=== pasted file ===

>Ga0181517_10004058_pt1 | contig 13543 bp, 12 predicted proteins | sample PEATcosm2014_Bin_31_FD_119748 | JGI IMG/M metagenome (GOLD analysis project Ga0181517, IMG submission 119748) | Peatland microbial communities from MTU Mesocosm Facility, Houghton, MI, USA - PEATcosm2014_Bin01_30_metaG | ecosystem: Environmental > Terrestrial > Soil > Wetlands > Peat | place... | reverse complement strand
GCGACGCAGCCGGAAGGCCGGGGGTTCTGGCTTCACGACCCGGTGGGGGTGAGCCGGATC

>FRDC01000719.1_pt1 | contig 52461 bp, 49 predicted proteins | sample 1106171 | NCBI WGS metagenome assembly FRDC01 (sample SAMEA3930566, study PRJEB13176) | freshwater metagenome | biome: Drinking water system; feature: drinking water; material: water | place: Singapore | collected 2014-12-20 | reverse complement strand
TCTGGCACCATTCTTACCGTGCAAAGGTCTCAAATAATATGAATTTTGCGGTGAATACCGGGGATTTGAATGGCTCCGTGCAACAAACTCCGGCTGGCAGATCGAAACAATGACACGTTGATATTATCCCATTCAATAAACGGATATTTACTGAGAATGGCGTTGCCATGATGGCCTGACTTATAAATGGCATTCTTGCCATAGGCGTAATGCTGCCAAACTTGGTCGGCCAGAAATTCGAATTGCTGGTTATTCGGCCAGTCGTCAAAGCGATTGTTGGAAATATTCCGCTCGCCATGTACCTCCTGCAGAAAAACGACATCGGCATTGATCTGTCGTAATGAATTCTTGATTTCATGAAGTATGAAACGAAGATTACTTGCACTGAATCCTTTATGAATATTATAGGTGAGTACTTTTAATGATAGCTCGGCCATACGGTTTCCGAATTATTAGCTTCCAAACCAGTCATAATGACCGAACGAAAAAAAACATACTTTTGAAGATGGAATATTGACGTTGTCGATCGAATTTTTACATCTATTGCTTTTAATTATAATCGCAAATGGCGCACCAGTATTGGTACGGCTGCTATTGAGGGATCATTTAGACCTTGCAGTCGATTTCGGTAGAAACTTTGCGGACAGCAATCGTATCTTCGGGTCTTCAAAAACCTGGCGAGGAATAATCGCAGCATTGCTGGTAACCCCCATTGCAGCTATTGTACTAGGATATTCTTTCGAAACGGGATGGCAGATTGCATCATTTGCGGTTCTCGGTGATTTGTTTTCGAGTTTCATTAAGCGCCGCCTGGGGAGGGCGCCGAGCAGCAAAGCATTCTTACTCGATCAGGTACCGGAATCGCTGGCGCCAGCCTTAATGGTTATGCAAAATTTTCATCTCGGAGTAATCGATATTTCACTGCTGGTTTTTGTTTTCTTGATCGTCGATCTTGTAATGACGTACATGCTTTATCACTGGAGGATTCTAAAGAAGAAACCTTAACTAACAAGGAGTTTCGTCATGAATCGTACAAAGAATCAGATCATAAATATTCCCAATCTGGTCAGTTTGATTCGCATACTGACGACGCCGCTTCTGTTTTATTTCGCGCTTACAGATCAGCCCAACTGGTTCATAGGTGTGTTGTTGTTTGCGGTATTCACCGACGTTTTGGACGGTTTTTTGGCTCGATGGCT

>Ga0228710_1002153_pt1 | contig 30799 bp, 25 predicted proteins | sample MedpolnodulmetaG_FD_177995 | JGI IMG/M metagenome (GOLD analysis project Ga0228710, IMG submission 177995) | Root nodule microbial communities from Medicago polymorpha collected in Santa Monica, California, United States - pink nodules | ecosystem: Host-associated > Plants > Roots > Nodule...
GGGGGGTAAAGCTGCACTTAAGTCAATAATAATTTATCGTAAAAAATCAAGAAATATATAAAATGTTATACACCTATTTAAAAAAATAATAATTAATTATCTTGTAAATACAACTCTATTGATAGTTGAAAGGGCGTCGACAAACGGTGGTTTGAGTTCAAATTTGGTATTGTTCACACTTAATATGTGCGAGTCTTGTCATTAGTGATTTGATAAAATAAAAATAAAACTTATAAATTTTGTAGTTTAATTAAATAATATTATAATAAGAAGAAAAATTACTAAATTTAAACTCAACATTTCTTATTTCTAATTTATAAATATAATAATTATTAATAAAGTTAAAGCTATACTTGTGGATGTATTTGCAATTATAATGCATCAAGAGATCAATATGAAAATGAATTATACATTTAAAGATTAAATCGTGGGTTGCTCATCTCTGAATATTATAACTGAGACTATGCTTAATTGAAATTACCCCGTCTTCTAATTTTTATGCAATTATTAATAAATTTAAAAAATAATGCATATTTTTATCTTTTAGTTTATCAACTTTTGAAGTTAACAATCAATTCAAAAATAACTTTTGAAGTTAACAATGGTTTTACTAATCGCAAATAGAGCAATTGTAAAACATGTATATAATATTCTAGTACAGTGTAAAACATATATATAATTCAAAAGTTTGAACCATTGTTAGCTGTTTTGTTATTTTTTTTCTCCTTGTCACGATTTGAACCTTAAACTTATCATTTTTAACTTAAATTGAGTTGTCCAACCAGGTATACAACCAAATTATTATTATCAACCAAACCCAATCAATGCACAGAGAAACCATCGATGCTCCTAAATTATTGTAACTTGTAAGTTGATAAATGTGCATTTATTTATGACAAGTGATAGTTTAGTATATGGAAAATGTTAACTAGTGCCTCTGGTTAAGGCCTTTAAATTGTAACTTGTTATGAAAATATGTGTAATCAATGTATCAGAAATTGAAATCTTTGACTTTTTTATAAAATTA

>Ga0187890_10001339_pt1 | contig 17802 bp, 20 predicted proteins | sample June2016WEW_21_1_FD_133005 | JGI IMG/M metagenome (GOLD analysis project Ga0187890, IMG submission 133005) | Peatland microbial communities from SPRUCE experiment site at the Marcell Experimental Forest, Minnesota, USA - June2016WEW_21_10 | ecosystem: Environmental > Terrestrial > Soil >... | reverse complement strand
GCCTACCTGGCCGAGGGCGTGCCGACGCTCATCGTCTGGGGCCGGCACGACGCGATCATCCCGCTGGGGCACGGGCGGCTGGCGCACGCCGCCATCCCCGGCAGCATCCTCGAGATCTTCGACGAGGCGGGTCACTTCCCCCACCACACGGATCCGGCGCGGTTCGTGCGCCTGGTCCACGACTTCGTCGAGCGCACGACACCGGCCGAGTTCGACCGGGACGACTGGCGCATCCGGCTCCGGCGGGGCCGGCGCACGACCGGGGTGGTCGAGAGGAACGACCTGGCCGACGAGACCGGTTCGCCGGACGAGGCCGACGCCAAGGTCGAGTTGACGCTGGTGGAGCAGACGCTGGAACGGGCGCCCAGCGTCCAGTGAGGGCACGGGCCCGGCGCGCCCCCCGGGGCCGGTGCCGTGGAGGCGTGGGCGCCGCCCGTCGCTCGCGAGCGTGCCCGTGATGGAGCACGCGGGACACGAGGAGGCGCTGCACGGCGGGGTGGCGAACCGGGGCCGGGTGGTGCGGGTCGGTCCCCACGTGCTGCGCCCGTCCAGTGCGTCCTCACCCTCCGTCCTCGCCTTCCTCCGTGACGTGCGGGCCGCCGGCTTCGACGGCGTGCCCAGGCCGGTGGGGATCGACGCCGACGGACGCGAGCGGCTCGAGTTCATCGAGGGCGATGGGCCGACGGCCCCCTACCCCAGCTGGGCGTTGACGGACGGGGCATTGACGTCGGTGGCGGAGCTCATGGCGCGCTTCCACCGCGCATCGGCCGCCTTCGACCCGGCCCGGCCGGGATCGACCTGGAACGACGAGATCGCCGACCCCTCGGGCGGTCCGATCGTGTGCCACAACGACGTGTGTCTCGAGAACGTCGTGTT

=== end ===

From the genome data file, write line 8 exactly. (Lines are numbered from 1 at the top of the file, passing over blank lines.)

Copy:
GCCTACCTGGCCGAGGGCGTGCCGACGCTCATCGTCTGGGGCCGGCACGACGCGATCATCCCGCTGGGGCACGGGCGGCTGGCGCACGCCGCCATCCCCGGCAGCATCCTCGAGATCTTCGACGAGGCGGGTCACTTCCCCCACCACACGGATCCGGCGCGGTTCGTGCGCCTGGTCCACGACTTCGTCGAGCGCACGACACCGGCCGAGTTCGACCGGGACGACTGGCGCATCCGGCTCCGGCGGGGCCGGCGCACGACCGGGGTGGTCGAGAGGAACGACCTGGCCGACGAGACCGGTTCGCCGGACGAGGCCGACGCCAAGGTCGAGTTGACGCTGGTGGAGCAGACGCTGGAACGGGCGCCCAGCGTCCAGTGAGGGCACGGGCCCGGCGCGCCCCCCGGGGCCGGTGCCGTGGAGGCGTGGGCGCCGCCCGTCGCTCGCGAGCGTGCCCGTGATGGAGCACGCGGGACACGAGGAGGCGCTGCACGGCGGGGTGGCGAACCGGGGCCGGGTGGTGCGGGTCGGTCCCCACGTGCTGCGCCCGTCCAGTGCGTCCTCACCCTCCGTCCTCGCCTTCCTCCGTGACGTGCGGGCCGCCGGCTTCGACGGCGTGCCCAGGCCGGTGGGGATCGACGCCGACGGACGCGAGCGGCTCGAGTTCATCGAGGGCGATGGGCCGACGGCCCCCTACCCCAGCTGGGCGTTGACGGACGGGGCATTGACGTCGGTGGCGGAGCTCATGGCGCGCTTCCACCGCGCATCGGCCGCCTTCGACCCGGCCCGGCCGGGATCGACCTGGAACGACGAGATCGCCGACCCCTCGGGCGGTCCGATCGTGTGCCACAACGACGTGTGTCTCGAGAACGTCGTGTT